Treatments that stop the symptoms of migraines and prevent them
When it comes to the many treatment options available for migraines, there are two sides to the coin. All of these options can be reassuring – chances are you’ll find something that works for you – but they can also be very confusing when trying to figure out which one to use.
Nor do doctors have a crystal ball to help them make this decision. “We don’t have a test that will tell us which headache treatment will work best for which person,” says Jennifer Robblee, MD, a neurologist who specializes in the treatment of headaches and migraines at the Barrow Neurological Institute in Arizona. “So unfortunately that means it’s a trial and error process.”
That said, there are some guidelines that can help narrow things down. “There are a few factors that I consider when choosing a treatment for a patient,” says Juliana VanderPluym, MD, assistant professor and consultant in the department of neurology in the headache division at Mayo Clinic Arizona. “I first look at the efficacy or effectiveness of a drug, then I look at the side effects to make sure the patient is okay with the possibility of them happening. Then I look at the patient’s medical history to see if one treatment might be better than another. [if you’ve had a heart attack, for example, some medications can’t be used]. Finally, I look at patient preference. If a patient is not comfortable with a treatment, they are not successful.
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Here’s a look at what’s out there to both stop a migraine in its tracks and prevent those headaches from happening in the future.
These are medications or devices you can use during a migraine attack to help stop symptoms like pain and nausea. “We don’t use opioids for migraine management because they can make migraines worse,” says VanderPluym. This is what doctors do use:
- NSAIDs: Nonsteroidal anti-inflammatory drugs, such as ibuprofen or naproxen, may be sold over the counter or by prescription. They tend to be the first treatment someone uses. “Most patients have tried them on themselves before coming to see me,” says VanderPluym.
- Triptans: After trying NSAIDs, triptans are the drug of choice for many migraine sufferers. “These are migraine-specific pain relievers,” says VanderPluym. “If you mistake them for back pain or knee pain, they won’t do anything.” Your doctor will not prescribe triptan if you have had a heart attack, stroke, or high blood pressure because they can constrict blood vessels in the heart.
- Gepants and Ditans: These new drugs block a neurochemical called CGRP, which can stop migraine pain. Just know that you probably won’t start here. “You usually have to try other drug options first to get insurance approval,” says VanderPluym.
- Devices: There are a few devices that might help if none of the other options work. For example, a cefaly device stimulates the nerves above the forehead, gamiCore stimulates the vagus nerve in your neck, and transcranial magnetic stimulation can be applied to the back of your head. “There’s even an armband you can wear, Nerivio, that sends a competing signal to your brain during an attack so you don’t feel the migraine,” says VanderPluym. “The research isn’t as strong on the effectiveness of devices versus drugs, but not everyone responds to first-line options, so it’s really important to have something else to offer them. ” Just be aware that you’ll likely be paying out of pocket as insurance usually doesn’t cover them.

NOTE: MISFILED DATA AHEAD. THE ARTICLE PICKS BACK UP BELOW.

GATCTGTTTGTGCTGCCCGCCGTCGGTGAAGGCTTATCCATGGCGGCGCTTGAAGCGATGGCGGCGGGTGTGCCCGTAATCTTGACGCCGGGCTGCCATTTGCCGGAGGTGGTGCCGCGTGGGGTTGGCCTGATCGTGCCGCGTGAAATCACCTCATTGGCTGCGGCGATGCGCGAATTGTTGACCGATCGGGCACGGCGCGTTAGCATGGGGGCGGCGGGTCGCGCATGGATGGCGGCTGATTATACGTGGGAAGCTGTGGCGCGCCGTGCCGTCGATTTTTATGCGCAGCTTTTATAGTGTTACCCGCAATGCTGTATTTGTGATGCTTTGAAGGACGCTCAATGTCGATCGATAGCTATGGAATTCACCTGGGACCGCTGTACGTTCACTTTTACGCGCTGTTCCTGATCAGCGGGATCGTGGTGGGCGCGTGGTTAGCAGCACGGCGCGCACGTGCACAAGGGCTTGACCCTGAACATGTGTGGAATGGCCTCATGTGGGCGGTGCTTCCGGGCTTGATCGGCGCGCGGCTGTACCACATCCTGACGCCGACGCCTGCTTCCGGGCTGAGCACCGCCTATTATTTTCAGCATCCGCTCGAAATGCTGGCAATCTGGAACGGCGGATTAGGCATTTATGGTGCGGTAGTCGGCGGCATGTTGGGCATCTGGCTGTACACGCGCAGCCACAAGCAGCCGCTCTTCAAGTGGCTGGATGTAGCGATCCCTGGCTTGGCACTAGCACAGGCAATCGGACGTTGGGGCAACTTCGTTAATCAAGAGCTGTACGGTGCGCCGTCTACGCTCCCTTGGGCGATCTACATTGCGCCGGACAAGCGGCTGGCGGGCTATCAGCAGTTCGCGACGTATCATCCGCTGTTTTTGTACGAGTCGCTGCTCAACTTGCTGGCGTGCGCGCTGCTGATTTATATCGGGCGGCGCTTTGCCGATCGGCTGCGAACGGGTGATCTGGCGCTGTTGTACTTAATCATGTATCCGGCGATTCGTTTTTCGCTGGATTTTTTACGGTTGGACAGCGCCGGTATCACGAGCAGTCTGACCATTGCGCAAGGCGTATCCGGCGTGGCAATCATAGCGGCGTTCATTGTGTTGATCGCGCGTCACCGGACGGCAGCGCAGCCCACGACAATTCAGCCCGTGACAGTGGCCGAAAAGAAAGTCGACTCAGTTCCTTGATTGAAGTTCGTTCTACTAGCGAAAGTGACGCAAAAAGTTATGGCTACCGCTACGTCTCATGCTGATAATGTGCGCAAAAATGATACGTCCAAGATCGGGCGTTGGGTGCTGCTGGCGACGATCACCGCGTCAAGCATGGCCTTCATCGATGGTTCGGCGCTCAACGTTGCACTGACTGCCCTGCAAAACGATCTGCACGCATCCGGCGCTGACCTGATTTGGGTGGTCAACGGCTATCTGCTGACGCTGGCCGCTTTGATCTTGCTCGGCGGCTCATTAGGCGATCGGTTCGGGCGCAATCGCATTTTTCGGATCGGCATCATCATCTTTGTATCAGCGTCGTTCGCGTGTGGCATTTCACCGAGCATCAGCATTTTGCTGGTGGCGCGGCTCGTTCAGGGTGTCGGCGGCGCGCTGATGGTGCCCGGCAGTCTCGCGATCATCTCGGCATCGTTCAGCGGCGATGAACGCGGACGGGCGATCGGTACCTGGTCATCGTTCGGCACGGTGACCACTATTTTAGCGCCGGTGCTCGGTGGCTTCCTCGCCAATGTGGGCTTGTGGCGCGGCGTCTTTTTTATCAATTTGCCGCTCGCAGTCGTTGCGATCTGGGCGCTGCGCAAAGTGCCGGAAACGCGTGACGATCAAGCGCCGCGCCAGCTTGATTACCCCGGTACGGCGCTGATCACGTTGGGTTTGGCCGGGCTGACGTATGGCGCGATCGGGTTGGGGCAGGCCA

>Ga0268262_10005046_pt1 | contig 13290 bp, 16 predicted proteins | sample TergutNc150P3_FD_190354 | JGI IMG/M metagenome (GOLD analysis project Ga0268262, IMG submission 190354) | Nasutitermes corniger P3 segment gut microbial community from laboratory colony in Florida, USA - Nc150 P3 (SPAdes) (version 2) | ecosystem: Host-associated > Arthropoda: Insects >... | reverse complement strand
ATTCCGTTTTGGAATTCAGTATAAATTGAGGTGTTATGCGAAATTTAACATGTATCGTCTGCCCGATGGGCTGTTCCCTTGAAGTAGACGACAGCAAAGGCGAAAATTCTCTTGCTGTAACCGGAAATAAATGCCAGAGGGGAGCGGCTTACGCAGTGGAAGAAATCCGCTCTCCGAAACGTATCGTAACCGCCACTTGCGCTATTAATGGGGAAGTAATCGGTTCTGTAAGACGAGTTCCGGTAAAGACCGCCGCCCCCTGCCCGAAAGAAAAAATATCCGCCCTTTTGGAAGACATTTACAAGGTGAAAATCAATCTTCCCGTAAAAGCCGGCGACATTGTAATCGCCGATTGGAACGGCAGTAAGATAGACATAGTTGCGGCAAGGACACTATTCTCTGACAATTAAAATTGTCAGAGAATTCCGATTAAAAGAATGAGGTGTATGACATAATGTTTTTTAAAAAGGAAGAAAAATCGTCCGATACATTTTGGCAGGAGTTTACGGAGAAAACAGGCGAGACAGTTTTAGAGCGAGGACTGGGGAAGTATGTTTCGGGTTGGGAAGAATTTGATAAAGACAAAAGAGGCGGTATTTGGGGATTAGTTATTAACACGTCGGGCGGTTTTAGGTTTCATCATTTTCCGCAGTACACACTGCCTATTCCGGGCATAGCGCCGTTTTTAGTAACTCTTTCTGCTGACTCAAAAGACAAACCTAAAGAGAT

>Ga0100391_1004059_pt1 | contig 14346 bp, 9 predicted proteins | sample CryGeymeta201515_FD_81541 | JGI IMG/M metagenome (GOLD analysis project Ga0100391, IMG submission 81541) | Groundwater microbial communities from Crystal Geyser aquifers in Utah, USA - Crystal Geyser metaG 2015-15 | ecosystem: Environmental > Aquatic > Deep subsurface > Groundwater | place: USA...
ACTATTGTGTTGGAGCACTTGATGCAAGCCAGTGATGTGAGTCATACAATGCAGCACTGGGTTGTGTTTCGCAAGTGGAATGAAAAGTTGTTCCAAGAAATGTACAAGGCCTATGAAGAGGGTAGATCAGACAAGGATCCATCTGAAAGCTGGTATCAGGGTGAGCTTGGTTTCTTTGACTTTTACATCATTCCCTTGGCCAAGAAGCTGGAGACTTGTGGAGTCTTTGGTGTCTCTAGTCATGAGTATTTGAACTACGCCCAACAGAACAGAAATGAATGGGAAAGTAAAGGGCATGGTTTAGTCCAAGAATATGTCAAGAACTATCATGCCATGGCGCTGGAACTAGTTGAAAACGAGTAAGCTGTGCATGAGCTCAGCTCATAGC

An important note on lifesaving treatments: It is possible to abuse it. “You shouldn’t be on acute medication for more than 10 days a month,” says Nadia Hindiyeh, MD, a headache neurologist based in California. “If you do, it can cause more headaches, known as rebound headaches.”
Wouldn’t it be great if you didn’t need any of the above treatments because you’ve never had another migraine? This is the idea behind these options. “These are therapies taken to reduce the frequency or severity of migraine attacks,” says VanderPluym. You’re a good candidate if you have four or more headache days each month, if your headaches don’t respond to the treatments above, or if you find them particularly debilitating. Just be patient. “Everything takes time, so give three to six months of preventative treatment to take effect,” says Hindiyeh. “Think of them as a long-term method.”
- Proven drugs: “Older treatments that we used were drugs designed for other conditions that we realized helped prevent migraines,” says VanderPluym. These are options like anti-epileptic drugs, antidepressants, and antihypertensives.
- More recent approaches: CGRP antibodies, which are monthly injections, and Botox injections help block brain pathways used during a migraine attack.
- Vitamins/minerals: There are three commonly recommended supplements to help prevent migraines: magnesium, vitamin B2 (or riboflavin), and coenzyme Q10. Consult your doctor before heading down the vitamin aisle, as they will be able to recommend the right dosage for you.
- Behavioral interventions: “There is very strong evidence to support the use of cognitive behavioral therapy to prevent migraines,” says VanderPluym. During these sessions, a therapist will help you retrain thought patterns and behaviors that increase your risk of migraines.
Whatever approach you try, consult your doctor and discuss what works and what doesn’t with your current treatments. If things aren’t working any more than they are, maybe it’s time to change things up and try something else.